For years, I have been interviewing suppliers of Light-Sport Aircraft about how functional and durable their SLSA are for flight training. Contrary to what many think many SLSA actually make good trainers (see this recent article). Old timers might think you have to stick with Cessna or Piper to have an airframe built robustly enough to handle student flight training. Those who feel that way are behind the times. LSA are here and now in flight schools.
This is a tale, not of two cities, but of two coasts, the Pacific and Atlantic yet the story is unfolding in several other locations, too.
Based on multiple flight schools deep into using LSA (as portrayed in the linked article above), current LSA appear more than up to the job. That has been ongoing for some time. The new development that is popping up on the coasts and elsewhere in between are entirely new flight schools, ones organized completely around Light-Sport Aircraft as primary trainers.
While selling to any existing flight school using legacy trainers — such as Cessna 150s, 172s, or Piper Cherokees — vendors of modern LSA aren’t waiting for every training operation to see the light. Instead, they are starting their own academies and using their Special LSA for primary training and more. Some of these are Part 141 schools and, without exception, those I’ve interviewed find SLSA completely worthy of this important task.
With a looming pilot shortage reported around the world, their initiative is likely to pay off. The airlines are now admitting they have a huge problem coming. Even some military organization are finding it harder to enlist pilots.
As someone once said, “If you want a job done right, do it yourself!” So, they did.
East and West Coast Flight Ops
Both Sling Pilot Academy (SPA) and Sebring Flight Academy (SFA) are relatively recent starts but both already have students well trained enough that they can begin taking some of the chores of training the next batch, under controlled and highly supervised leadership, of course. This is serious stuff. These students could be piloting the airliner in which you are flying in just a few years.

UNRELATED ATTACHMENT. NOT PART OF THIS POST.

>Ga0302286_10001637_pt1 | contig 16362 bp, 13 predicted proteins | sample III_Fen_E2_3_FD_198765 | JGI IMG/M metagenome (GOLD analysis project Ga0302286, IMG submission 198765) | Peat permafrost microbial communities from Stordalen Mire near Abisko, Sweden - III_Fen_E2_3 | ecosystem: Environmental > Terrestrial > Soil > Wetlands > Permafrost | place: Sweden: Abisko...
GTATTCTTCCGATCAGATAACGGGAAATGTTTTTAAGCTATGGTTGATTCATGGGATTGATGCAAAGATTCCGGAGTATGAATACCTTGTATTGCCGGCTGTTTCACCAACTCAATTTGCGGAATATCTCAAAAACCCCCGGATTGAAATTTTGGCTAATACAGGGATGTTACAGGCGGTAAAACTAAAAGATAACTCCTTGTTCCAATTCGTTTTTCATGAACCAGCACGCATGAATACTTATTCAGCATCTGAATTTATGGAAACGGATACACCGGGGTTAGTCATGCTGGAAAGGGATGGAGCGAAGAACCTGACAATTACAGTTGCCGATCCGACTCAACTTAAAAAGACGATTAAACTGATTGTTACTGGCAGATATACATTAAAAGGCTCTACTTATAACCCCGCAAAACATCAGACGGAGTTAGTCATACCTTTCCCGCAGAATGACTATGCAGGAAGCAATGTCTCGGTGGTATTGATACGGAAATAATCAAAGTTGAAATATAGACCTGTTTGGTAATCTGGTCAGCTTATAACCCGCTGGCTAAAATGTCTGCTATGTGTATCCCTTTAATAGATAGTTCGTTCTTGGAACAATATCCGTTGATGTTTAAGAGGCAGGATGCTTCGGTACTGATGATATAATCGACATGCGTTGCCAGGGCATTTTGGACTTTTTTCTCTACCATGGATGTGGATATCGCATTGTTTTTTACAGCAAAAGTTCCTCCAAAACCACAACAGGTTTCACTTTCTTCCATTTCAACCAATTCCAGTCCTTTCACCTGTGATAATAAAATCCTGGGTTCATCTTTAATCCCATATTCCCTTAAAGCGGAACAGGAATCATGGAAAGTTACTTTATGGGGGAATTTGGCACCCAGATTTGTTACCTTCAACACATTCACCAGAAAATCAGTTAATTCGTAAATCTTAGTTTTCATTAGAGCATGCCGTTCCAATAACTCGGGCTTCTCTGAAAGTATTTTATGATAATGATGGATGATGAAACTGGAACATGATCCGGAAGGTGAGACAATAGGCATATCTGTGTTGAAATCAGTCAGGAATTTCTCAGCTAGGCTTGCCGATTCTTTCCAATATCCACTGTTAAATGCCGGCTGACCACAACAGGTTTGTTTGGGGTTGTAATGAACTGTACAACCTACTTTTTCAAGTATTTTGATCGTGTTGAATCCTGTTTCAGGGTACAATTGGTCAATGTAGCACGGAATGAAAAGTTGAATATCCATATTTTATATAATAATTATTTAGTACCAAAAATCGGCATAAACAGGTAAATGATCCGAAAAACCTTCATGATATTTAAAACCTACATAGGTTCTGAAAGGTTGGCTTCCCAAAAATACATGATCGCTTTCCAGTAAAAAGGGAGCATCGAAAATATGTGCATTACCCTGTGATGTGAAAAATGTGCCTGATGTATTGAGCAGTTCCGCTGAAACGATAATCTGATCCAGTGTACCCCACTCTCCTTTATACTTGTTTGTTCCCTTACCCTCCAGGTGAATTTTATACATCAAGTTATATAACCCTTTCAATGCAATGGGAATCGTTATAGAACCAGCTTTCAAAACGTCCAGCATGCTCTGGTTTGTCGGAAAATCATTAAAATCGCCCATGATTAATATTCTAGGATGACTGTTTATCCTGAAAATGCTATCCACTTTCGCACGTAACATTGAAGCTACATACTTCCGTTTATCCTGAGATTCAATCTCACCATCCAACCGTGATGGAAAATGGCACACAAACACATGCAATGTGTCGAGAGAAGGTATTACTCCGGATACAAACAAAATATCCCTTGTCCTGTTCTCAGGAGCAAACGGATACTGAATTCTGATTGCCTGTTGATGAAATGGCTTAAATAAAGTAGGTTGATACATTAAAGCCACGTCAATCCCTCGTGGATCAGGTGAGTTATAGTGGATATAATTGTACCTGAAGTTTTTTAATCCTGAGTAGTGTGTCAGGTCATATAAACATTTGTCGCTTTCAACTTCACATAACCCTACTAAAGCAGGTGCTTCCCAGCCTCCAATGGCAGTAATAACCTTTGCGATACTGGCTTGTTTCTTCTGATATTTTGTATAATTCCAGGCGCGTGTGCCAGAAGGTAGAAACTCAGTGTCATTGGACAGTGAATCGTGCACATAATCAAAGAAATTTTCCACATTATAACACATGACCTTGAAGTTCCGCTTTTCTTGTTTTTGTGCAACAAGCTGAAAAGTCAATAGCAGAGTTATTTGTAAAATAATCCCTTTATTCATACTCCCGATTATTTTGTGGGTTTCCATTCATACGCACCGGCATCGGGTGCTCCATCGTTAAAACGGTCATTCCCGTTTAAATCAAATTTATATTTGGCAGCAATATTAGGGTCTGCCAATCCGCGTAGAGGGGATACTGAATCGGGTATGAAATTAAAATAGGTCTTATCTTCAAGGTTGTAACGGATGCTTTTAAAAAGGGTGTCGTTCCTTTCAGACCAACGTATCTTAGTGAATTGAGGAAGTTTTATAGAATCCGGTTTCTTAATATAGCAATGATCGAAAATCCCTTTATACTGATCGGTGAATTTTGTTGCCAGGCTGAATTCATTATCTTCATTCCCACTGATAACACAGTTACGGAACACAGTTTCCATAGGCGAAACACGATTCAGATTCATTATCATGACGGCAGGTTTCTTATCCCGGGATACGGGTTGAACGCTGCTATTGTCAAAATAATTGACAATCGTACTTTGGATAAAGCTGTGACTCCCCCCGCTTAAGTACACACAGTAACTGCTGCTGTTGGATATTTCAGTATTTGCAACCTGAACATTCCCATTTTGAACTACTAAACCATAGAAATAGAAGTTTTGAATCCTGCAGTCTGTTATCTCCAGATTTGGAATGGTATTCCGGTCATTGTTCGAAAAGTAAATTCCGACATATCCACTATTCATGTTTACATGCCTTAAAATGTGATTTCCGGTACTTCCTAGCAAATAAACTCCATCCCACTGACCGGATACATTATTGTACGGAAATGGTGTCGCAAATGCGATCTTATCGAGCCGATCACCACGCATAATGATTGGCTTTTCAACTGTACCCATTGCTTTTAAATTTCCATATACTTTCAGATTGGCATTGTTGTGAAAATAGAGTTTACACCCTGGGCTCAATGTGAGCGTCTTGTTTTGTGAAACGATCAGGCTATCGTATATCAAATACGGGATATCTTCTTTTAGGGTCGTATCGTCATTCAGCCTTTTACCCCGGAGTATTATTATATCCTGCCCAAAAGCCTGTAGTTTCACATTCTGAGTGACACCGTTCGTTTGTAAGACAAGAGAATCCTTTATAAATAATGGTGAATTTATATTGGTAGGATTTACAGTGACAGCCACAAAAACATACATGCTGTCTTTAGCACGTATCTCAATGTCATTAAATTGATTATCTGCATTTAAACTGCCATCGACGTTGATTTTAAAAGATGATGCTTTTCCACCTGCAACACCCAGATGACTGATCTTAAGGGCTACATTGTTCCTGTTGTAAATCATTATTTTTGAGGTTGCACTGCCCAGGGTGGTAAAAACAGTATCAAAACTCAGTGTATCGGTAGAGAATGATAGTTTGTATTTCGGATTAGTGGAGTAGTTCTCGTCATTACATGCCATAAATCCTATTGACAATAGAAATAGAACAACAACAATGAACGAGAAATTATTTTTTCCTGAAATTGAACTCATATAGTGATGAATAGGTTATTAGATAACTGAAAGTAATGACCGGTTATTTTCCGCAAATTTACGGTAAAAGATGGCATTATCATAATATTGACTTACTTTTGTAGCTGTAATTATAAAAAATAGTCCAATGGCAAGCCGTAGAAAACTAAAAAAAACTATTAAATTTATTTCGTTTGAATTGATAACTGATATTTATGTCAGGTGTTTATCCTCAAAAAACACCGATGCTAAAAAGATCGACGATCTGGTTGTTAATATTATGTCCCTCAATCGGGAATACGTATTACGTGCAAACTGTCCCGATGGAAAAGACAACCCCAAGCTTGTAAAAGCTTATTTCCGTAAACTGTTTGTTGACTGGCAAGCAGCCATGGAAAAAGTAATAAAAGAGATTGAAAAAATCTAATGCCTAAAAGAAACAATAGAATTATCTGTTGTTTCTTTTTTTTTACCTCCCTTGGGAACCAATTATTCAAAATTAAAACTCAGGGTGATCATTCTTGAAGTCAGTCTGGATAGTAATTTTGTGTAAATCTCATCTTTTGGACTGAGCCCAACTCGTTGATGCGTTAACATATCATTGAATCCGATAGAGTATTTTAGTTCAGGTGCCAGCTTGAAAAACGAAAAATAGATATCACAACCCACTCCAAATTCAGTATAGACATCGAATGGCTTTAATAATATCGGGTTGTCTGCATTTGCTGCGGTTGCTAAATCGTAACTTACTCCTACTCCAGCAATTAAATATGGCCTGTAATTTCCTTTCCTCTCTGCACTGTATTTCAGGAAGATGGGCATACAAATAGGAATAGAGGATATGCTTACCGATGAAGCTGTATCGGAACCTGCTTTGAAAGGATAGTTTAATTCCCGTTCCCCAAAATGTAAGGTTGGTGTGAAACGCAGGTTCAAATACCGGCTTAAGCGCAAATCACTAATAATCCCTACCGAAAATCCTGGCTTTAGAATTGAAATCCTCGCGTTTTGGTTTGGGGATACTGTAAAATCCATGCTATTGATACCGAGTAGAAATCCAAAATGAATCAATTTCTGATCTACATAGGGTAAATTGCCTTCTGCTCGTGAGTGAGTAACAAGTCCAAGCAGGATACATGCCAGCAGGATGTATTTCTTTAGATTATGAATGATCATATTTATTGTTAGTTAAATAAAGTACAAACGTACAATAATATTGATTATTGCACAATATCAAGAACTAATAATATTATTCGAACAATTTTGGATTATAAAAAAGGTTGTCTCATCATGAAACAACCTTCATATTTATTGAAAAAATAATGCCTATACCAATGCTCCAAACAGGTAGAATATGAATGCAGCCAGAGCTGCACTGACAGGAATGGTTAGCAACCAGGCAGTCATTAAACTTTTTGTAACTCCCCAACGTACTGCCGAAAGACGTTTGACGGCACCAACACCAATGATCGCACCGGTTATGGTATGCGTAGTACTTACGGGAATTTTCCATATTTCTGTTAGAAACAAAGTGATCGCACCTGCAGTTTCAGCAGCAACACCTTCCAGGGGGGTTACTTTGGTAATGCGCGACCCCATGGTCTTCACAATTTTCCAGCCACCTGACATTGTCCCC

When students earn their credentials and are ready for more, SPA uses a pair of recently-acquired dual-Rotax-engine Tecnam Twins. SFA uses the well-proven Piper Seneca twin. Both places appear to be humming with activity!
SPA has evolved from a modest, quiet flight school into a bustling operation. “We’re just getting started,” said SPA boss, Matt Litnaitzky. “Four new aircraft are on their way, we’ve added an additional hangar, as well as nearly quadrupling our staff. The first academy class is already airborne well on their way to a dream career.” SPA said students are expected to complete their ratings in nine months and finish building their 1,500 hours in a year and a half. By utilizing efficient Rotax-powered aircraft with state-of-the art modern avionics, SPA students will be entering the airlines with glass cockpit experience at a fraction of the cost.
Across the continent at Sebring Flight Academy, they are using Lou Mancuso‘s ingenious system of elevating their freshly-certificated students into flight training under the supervision of seasoned pros. As a former instructor myself, I can confirm a CFI learns every bit as much as each student he or she trains. SFA offers a full package of nearby lodging (they bought a house not far from SEF airport) and a work opportunity as ways to hold down the cost and concentrate the student’s payment into actual training rather than lodging and transportation expense. Likewise, SPA has a whole web page dedicated to showing the savings they can offer.
Both of these modern schools are very keenly aware that, as SPA reported, “The hot topic of every FBO around is ‘a pilot shortage is upon us’…” Indeed, Boeing predicts over the next 20 years that North America alone will need 206,000 airline pilots. Globally that figures rises dramatically to some 800,000 pilots.
Students getting into professional courses like those offered by SPA and SFA have very bright futures in my opinion. Airlines have great need, but so do corporate bizjet departments and military aviation divisions. China’s military — even given its immense population — is increasing recruitment as they face upcoming shortages. Then, we have eVTOL air taxis in hot development and all manner of remote pilot positions.
It’s not just pilots either. Although it’s a story worthy of another article, mechanics are predicted to have even higher job opportunities with pay scales increasing to entice trained workers. This is a great time to be a young person pursing aviation, better than I’ve seen in many decades of following aviation closely.
It’s wonderful to see Sling Pilot Academy and Sebring Flight Academy rewriting the old rules of how a flight school should be operated. I’m exceptionally proud of both enterprises.